How Bill Stepien Could Take Down Donald Trump, But Likely Won't

The January 6 House Select Committee is due to hold its second day of hearings on Monday, which will include testimony from Donald Trump's former campaign manager.

Bill Stepien, who led Trump's 2020 campaign, is one of a number of witnesses who are due to give testimony as the panel presents more evidence regarding the events leading up to the January 6 attack.

The testimony of Stepien could be significant for the panel's hopes to present enough evidence for the Department of Justice to launch a criminal inquiry into Trump.

Stepien was present on November 7, 2020, when Trump was told that Joe Biden was the winner of the election and that the former president was unlikely to succeed in any of his appeals against the results—advice the former president ultimately ignored.

Stepien, who was subpoenaed by the committee in November 2021, is also alleged to have pushed forward with raising money for Trump's "stop the steal" campaign despite knowing voter fraud claims, such as the Dominion voting machines being rigged in favor of Biden, were false.

However, as noted by The New York Times, Stepien very rarely speaks in public and is only giving evidence during Monday's hearing because he was subpoenaed by the panel, rather than voluntarily.

One unnamed source close to Stepien also questioned how co-operative the campaign manager would on Monday, telling Axios that Stepien "got subpoenaed — not sure he is a 'friendly' witness.'"

There is potential for conflict during Monday's hearings. Stepien's current role is an adviser to Harriet Hageman, the Trump-endorsed attorney who is hoping to beat panel vice chair and Wyoming Representative Liz Cheney in the August 16 GOP primary.

Stepien has also previously refused to comply with a high profile investigation. Prior to working with Trump, he was an adviser to former New Jersey Gov. Chris Christie before being sacked over the so-called "bridgegate" scandal in 2014.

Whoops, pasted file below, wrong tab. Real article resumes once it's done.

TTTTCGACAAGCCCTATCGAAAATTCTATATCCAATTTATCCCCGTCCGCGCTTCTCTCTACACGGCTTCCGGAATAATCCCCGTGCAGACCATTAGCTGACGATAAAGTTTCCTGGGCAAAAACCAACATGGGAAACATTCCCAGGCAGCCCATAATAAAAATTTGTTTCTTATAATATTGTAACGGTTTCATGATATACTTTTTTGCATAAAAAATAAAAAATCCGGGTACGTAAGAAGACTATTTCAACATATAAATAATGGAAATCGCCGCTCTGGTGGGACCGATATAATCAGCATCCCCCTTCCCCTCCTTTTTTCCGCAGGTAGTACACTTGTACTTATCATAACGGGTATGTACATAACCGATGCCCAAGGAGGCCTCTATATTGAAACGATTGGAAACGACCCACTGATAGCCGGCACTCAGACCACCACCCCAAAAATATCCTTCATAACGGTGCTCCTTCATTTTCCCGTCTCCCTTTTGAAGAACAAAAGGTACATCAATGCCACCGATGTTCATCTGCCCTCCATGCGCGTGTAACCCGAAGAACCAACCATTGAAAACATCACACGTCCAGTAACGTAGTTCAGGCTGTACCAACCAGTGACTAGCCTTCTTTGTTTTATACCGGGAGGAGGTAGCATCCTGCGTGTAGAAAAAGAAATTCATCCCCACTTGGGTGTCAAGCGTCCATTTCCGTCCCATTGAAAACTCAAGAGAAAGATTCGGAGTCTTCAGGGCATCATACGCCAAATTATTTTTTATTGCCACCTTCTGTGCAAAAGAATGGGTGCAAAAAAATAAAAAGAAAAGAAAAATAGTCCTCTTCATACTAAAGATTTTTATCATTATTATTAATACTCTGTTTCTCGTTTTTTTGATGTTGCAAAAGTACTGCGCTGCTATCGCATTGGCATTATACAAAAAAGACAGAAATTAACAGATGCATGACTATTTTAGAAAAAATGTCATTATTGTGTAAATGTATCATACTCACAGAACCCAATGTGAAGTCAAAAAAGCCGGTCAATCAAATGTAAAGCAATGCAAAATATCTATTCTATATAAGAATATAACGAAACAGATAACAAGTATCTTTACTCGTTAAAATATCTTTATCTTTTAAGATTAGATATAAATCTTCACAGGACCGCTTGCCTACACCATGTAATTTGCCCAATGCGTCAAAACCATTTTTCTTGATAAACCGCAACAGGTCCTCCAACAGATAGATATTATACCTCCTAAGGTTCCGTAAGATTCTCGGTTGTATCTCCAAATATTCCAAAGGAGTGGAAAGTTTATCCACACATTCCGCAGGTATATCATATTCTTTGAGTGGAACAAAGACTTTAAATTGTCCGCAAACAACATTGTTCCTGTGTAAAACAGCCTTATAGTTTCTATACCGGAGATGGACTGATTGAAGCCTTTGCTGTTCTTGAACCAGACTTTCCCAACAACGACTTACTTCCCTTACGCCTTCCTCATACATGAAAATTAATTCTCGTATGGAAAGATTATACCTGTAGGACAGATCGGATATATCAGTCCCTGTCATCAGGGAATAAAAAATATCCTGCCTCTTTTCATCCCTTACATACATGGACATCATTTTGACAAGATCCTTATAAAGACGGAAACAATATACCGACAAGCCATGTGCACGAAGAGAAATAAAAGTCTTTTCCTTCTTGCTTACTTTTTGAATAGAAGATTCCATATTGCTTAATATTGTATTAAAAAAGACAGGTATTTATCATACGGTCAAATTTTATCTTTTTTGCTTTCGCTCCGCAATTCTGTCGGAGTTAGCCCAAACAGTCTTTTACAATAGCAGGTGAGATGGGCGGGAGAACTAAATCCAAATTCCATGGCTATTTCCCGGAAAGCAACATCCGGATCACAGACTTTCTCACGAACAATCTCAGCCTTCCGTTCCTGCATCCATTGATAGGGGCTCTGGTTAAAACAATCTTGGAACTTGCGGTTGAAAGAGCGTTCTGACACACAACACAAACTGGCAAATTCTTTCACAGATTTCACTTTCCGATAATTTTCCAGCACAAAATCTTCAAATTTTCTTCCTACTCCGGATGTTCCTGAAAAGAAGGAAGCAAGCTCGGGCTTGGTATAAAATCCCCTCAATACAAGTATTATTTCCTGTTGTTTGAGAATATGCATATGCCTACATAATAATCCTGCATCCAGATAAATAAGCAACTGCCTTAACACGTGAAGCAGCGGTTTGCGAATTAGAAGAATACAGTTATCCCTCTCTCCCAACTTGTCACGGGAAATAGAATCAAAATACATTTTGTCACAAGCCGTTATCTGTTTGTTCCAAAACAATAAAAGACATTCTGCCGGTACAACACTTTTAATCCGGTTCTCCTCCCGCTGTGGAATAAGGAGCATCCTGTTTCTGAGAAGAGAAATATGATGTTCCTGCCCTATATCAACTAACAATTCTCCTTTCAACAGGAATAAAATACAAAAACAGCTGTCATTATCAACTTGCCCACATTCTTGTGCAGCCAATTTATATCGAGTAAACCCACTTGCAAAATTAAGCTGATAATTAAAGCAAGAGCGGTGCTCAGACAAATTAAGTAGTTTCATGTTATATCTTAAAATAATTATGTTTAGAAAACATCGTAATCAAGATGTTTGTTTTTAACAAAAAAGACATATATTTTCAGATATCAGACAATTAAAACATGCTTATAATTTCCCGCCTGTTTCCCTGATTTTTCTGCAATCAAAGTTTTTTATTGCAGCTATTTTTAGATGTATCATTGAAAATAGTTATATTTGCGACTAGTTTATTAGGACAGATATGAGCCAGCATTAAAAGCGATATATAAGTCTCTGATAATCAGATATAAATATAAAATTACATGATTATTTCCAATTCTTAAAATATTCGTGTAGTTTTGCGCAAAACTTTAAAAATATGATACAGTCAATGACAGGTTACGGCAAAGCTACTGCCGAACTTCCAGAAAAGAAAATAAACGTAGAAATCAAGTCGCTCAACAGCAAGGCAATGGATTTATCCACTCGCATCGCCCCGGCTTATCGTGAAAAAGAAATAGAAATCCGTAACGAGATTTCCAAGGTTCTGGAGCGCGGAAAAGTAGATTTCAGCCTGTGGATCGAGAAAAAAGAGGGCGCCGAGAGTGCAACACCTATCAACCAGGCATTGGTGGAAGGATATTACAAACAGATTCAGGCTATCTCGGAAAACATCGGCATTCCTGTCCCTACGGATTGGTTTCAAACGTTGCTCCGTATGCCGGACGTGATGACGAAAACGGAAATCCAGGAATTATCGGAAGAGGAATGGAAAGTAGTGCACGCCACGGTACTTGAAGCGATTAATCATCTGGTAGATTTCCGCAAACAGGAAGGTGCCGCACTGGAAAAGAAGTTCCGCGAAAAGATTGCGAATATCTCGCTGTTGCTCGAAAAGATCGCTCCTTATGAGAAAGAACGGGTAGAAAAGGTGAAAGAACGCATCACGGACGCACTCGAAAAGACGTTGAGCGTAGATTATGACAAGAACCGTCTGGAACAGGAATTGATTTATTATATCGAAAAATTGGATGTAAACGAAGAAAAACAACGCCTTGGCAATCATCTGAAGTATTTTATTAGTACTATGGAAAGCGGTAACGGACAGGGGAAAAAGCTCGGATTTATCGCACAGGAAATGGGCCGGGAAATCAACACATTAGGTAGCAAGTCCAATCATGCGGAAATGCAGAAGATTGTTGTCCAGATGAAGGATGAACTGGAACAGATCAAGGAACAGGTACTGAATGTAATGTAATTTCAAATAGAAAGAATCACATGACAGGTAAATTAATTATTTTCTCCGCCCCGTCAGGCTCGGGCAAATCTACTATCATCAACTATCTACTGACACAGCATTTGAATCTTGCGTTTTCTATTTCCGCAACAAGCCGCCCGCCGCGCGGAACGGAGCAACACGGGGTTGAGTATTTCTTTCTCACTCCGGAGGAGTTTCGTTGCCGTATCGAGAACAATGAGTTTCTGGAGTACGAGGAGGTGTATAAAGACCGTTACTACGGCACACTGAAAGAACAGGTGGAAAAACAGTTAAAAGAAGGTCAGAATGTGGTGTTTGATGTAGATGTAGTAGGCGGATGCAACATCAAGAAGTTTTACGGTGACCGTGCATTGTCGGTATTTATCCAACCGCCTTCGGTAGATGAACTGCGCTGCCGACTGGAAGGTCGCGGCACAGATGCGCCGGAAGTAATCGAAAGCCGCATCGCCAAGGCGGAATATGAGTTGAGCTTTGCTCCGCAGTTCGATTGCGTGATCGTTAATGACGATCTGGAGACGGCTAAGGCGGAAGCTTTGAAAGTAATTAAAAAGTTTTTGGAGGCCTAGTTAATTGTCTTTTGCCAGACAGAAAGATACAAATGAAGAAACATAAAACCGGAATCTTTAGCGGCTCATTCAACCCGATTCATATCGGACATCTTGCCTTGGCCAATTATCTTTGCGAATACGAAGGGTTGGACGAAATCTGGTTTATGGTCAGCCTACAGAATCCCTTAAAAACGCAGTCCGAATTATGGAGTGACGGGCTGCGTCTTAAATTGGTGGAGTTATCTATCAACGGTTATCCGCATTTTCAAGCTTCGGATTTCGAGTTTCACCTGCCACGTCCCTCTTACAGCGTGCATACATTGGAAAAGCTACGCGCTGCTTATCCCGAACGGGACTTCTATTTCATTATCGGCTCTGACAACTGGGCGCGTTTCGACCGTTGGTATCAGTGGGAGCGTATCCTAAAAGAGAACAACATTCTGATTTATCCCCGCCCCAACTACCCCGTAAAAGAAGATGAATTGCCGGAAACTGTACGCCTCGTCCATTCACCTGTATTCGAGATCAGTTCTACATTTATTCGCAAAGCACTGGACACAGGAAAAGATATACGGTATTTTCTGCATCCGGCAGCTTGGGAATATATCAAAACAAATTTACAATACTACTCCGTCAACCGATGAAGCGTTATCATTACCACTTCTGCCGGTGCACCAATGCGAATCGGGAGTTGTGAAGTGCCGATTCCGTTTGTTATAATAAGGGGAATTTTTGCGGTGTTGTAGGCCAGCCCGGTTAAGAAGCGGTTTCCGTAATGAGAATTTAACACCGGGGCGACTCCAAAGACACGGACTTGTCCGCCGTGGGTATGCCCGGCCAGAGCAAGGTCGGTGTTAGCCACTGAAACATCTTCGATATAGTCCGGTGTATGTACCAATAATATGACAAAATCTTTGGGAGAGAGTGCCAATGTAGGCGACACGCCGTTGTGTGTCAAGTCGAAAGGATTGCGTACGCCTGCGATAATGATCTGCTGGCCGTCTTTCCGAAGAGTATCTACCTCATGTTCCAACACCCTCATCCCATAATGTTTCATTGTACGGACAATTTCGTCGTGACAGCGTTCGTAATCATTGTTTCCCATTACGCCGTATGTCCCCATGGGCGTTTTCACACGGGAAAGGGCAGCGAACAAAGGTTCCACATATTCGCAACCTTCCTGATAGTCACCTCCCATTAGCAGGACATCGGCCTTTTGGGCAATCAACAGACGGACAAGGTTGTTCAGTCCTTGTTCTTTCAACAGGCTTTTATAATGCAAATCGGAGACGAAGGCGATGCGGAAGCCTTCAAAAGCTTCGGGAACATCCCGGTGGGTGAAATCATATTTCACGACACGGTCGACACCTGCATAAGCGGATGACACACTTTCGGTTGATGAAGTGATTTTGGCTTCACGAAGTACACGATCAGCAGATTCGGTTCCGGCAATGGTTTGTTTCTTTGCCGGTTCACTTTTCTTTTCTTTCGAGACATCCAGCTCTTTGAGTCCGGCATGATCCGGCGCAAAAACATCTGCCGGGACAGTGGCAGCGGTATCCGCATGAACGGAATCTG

When he was subpoenaed for evidence for the investigation into the closing of local access lanes to the George Washington Bridge, Stepien invoked his Fifth Amendment right and refused to fully comply.

An internal report later cleared Stepien of any wrongdoing with regards to claims he knew the lanes were purposely closed for political reasons in order to create more traffic jams.

Others who are set to testify on Monday include Chris Stirewalt, a former top editor at Fox News who called the key state of Arizona for Biden on Election Night in 2020, and BJay Pak, a former U.S. attorney in Atlanta, who resigned just a few days before the January 6 attack.

bill stepien jan 6 hearing
Campaign manager Bill Stepien stands alongside Donald Trump as he speaks with reporters aboard Air Force One on August 28, 2020. Stepien is due to give testimony to the Jan.6 panel regarding the events around the Capitol riot. SAUL LOEB/AFP/Getty Images

Correction 06/13/22, 9:17 a.m ET: The reference in this article was corrected to Dominion voting machines not Dominican voting machines